Last Sunday, Miami Dade College and the Reno family hosted a memorial service for the former Attorney General of the United States, Janet Reno. Among the speakers, President Bill Clinton.
There was not a single mention of politics, yet politics hung over the assembled like a December cloud scattering rain outside.
The crowd was filled with greying (mostly) Miami Democrats who wielded great influence across the state in an earlier generation. Senator Bob Graham. Sandy D’Alembert, a close friend of the Reno family. Richard Pettigrew. One couldn't escape the fact that Clinton and his entourage, including John Podesta, his former chief of staff and chairman of the Hillary Clinton campaign, belong more to the passing than the current generation inheriting our world.
All memorial services share the joy of remembrance and bittersweet assessments of the living. One passed to the spirit world. The others live just a short time more, including and especially kings, dictators, and presidents. We live to measure our accomplishments on the scale of history; personal, family and experiential.
Ms. Reno's niece, Hunter, emcee'd the service. Three ministers spoke. A rabbi from Temple Judea in Coral Gables. A pastor from Miami’s African American community. And a Catholic activist who has dedicated his life to the struggles of Miami’s immigrant communities. The current Attorney General of the United States, Loretta Lynch. Mr. D’Alembert, a contemporary of Ms. Reno. Ms. Reno’s boss in the federal government, President Bill Clinton. And concluding the service, Janet's sister -- former Martin County commissioner Maggie Hurchalla.
(see 1:54 min for start of President Bill Clinton remarks)
Clinton is a highly accomplished orator. He is extraordinarily successful at connecting with people and diverse audiences. He is also one of the brilliant political minds of his generation; a legend in the skill set of matching voters, demographics and districts. He is also a gourmand of late night small talk and a character both admirable and indescribably capable of self-inflicted wounds.
Bill Clinton appeared in Miami on Sunday with a different speech -- not much of the hopeful and uplifting -- than we are used to.
Speaking of Janet Reno and the Waco disaster, Clinton said, “If you take big responsibilities, and make lots of decisions, you will make mistakes.” In case anyone hadn’t gotten the point, he said it twice, to point the audience in the direction of his own assessment, his own path.
“She was a straight-arrow”, Clinton said in appreciation of the careful, deliberative qualities of his former attorney general. Taken together — his comment about making mistakes along the way and the sense that in so many ways he could not be the straight arrow — there was a clear implication of the burden of an election delivering the least straight-arrow ever to the White House: Donald Trump.
He didn’t mention the campaign or Trump, not once. Only a single, lonely stop: civility in public discourse. The audience shifted in its seats in assent.
The service was about a Miami-Dade original, Janet Reno, who did grow up in that home-built house on the edge of the Everglades. “Every politician wants you to believe they grew up in a one log house built by hand," Clinton joked. "Janet really did."
Bill Clinton started off as a poor boy, too, maybe not in a log cabin, but since leaving the White House he became the kind of rich that F. Scott Fitzgerald noted: the very rich are not like you and me.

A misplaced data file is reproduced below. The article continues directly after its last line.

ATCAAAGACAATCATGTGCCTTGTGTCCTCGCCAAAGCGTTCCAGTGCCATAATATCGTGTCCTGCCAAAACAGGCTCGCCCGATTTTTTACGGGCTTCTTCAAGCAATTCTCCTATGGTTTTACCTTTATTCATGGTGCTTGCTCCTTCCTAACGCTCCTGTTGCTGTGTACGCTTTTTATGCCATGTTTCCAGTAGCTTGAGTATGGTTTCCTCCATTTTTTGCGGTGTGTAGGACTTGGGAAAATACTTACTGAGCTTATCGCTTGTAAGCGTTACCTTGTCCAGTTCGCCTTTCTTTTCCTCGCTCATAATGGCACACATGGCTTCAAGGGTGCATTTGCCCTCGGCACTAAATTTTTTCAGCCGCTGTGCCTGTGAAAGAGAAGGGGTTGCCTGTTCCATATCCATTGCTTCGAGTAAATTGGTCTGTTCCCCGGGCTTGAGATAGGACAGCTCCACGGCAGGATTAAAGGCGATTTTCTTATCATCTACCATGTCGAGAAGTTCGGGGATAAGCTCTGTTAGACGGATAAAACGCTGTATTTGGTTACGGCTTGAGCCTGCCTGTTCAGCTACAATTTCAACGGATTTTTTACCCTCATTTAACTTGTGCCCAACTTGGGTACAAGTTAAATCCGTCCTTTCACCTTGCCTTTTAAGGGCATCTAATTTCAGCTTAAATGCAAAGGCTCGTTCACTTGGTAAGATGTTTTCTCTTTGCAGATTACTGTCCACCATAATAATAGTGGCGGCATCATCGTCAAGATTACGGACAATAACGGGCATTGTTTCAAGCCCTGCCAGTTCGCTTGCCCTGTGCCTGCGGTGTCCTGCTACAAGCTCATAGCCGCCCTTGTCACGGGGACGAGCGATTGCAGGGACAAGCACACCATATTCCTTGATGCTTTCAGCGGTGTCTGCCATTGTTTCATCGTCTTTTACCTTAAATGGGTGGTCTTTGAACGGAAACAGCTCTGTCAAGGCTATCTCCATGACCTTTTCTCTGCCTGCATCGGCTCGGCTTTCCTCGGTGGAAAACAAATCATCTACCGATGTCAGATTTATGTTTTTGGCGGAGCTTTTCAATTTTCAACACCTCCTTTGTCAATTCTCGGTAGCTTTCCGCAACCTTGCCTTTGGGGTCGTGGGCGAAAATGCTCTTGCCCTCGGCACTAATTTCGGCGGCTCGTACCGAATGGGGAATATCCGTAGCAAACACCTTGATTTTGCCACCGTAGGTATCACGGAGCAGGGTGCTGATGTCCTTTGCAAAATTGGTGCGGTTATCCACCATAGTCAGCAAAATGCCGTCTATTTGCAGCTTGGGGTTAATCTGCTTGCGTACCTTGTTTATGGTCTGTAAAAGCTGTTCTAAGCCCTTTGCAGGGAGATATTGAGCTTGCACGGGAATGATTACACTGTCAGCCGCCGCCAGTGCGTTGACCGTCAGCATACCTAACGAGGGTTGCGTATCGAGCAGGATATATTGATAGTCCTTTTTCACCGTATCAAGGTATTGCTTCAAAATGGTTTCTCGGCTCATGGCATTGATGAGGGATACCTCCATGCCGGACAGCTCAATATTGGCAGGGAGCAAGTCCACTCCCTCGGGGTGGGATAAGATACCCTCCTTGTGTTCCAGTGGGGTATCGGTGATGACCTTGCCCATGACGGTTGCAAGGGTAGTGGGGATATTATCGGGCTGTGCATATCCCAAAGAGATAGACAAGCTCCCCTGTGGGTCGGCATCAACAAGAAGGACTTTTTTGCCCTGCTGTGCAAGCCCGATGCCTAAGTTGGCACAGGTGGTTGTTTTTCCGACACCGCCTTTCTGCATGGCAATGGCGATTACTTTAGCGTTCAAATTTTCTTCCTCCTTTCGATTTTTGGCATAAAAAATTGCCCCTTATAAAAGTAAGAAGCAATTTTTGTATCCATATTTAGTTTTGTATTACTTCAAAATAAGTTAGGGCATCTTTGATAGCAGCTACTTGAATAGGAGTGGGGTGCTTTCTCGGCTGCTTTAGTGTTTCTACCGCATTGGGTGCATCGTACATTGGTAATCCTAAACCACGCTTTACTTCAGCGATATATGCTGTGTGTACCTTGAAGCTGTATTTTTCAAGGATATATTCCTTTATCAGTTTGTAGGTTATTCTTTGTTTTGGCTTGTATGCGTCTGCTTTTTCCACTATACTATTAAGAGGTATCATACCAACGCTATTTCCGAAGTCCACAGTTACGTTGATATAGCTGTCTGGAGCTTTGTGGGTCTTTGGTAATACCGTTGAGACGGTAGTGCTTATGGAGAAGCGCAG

No political family has ever been as closely scrutinized — and publicly reviled by opponents and brought low by organized messaging (through Fox News) — as the Clintons. Their haters were nowhere in sight, yesterday. Only a generation of Democratic leadership in Florida that lost control of the state because, one suspects, they didn’t chase the cause of money and wealth as hard the other team.
Oh, there is plenty of wealth on the Democratic side. Bob Graham’s family grew extraordinarily wealthy through development in former Everglades wetlands. Others grew wealthy though the law.
But there was always something holding the Democrats back from the callous, prosperity doctrine of their opponents. It had to do with the core values of Janet Reno: caring for those at the bottom, the less advantaged, providing a level playing field and respecting the dignity of people whether threatened by the gale force of immigration, of racial inequity, or drug abuse.
Bill Clinton stopped on these points, too, but one couldn't escape the sense of regret that the angels of our better natures are past their shelf life. In our current political climate, the Moral Majority and "values voters" -- segments of conservative voters that Bill Clinton appealed to in his strategic "triangulation" to defeat the GOP -- have magically, mysteriously vanished from the scene. Instead, Republicans are scrambling to the heel of Donald Trump, whose only proving ideology is to self-branding exercises.
The smoke and mirrors of all politics have given way at the national level to reveal something ungodly and beastly. We are not all rich as Bill and Hillary Clinton and Donald Trump: we are living in an age increasingly defined by scarcity, not prosperity.
One senses all hell will break loose before the insiders who have now come into the broad sunlight will give up their private jets, petro-wealth, and control of natural resources.
These discrepancies and illusions of modern America did not feature in the work of Janet Reno as as an attorney and public servant but they were central to her life. In opposition to them, she lived simply and practically within her means. And she was a child of the Everglades after all; a place whose mysteries and beauty do hold the angels of our better nature if only we will protect them.